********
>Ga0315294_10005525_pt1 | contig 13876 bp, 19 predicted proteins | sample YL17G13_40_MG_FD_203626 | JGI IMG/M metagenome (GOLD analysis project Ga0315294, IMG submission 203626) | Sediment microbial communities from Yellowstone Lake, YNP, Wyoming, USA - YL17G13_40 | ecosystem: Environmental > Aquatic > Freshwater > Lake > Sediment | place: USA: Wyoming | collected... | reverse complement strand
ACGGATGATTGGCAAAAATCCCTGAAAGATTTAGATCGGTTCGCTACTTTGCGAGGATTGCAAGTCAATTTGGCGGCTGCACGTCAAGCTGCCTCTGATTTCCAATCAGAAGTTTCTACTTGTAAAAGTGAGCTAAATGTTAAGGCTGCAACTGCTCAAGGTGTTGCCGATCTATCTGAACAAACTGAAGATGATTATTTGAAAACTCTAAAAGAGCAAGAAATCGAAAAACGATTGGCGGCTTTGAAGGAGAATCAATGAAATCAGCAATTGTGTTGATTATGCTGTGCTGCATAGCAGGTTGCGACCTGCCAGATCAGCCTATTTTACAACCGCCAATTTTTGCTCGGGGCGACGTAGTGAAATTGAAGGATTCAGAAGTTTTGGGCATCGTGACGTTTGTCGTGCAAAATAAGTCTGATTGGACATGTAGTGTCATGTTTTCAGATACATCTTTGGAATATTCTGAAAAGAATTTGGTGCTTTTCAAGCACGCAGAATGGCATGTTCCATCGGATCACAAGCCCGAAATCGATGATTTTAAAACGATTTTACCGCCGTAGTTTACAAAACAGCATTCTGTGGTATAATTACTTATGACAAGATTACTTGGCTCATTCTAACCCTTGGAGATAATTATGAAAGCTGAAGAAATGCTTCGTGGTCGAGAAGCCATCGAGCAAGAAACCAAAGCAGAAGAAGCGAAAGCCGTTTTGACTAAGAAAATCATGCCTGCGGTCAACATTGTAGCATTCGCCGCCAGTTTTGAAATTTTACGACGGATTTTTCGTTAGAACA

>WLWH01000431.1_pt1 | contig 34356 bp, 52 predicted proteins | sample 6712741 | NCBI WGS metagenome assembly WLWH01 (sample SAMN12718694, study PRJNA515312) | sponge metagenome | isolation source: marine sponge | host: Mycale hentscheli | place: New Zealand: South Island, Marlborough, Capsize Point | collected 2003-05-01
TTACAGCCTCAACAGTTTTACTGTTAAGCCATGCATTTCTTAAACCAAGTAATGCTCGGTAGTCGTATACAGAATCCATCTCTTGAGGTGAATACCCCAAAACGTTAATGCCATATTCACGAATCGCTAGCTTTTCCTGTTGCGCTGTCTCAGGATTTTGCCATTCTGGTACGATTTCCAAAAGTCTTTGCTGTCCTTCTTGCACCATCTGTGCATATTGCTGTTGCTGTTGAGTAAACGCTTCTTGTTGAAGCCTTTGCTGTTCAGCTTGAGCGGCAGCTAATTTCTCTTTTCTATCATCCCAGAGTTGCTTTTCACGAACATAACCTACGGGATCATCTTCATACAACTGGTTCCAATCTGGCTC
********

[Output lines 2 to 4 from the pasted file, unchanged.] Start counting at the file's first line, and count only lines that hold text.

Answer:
ACGGATGATTGGCAAAAATCCCTGAAAGATTTAGATCGGTTCGCTACTTTGCGAGGATTGCAAGTCAATTTGGCGGCTGCACGTCAAGCTGCCTCTGATTTCCAATCAGAAGTTTCTACTTGTAAAAGTGAGCTAAATGTTAAGGCTGCAACTGCTCAAGGTGTTGCCGATCTATCTGAACAAACTGAAGATGATTATTTGAAAACTCTAAAAGAGCAAGAAATCGAAAAACGATTGGCGGCTTTGAAGGAGAATCAATGAAATCAGCAATTGTGTTGATTATGCTGTGCTGCATAGCAGGTTGCGACCTGCCAGATCAGCCTATTTTACAACCGCCAATTTTTGCTCGGGGCGACGTAGTGAAATTGAAGGATTCAGAAGTTTTGGGCATCGTGACGTTTGTCGTGCAAAATAAGTCTGATTGGACATGTAGTGTCATGTTTTCAGATACATCTTTGGAATATTCTGAAAAGAATTTGGTGCTTTTCAAGCACGCAGAATGGCATGTTCCATCGGATCACAAGCCCGAAATCGATGATTTTAAAACGATTTTACCGCCGTAGTTTACAAAACAGCATTCTGTGGTATAATTACTTATGACAAGATTACTTGGCTCATTCTAACCCTTGGAGATAATTATGAAAGCTGAAGAAATGCTTCGTGGTCGAGAAGCCATCGAGCAAGAAACCAAAGCAGAAGAAGCGAAAGCCGTTTTGACTAAGAAAATCATGCCTGCGGTCAACATTGTAGCATTCGCCGCCAGTTTTGAAATTTTACGACGGATTTTTCGTTAGAACA

>WLWH01000431.1_pt1 | contig 34356 bp, 52 predicted proteins | sample 6712741 | NCBI WGS metagenome assembly WLWH01 (sample SAMN12718694, study PRJNA515312) | sponge metagenome | isolation source: marine sponge | host: Mycale hentscheli | place: New Zealand: South Island, Marlborough, Capsize Point | collected 2003-05-01
TTACAGCCTCAACAGTTTTACTGTTAAGCCATGCATTTCTTAAACCAAGTAATGCTCGGTAGTCGTATACAGAATCCATCTCTTGAGGTGAATACCCCAAAACGTTAATGCCATATTCACGAATCGCTAGCTTTTCCTGTTGCGCTGTCTCAGGATTTTGCCATTCTGGTACGATTTCCAAAAGTCTTTGCTGTCCTTCTTGCACCATCTGTGCATATTGCTGTTGCTGTTGAGTAAACGCTTCTTGTTGAAGCCTTTGCTGTTCAGCTTGAGCGGCAGCTAATTTCTCTTTTCTATCATCCCAGAGTTGCTTTTCACGAACATAACCTACGGGATCATCTTCATACAACTGGTTCCAATCTGGCTC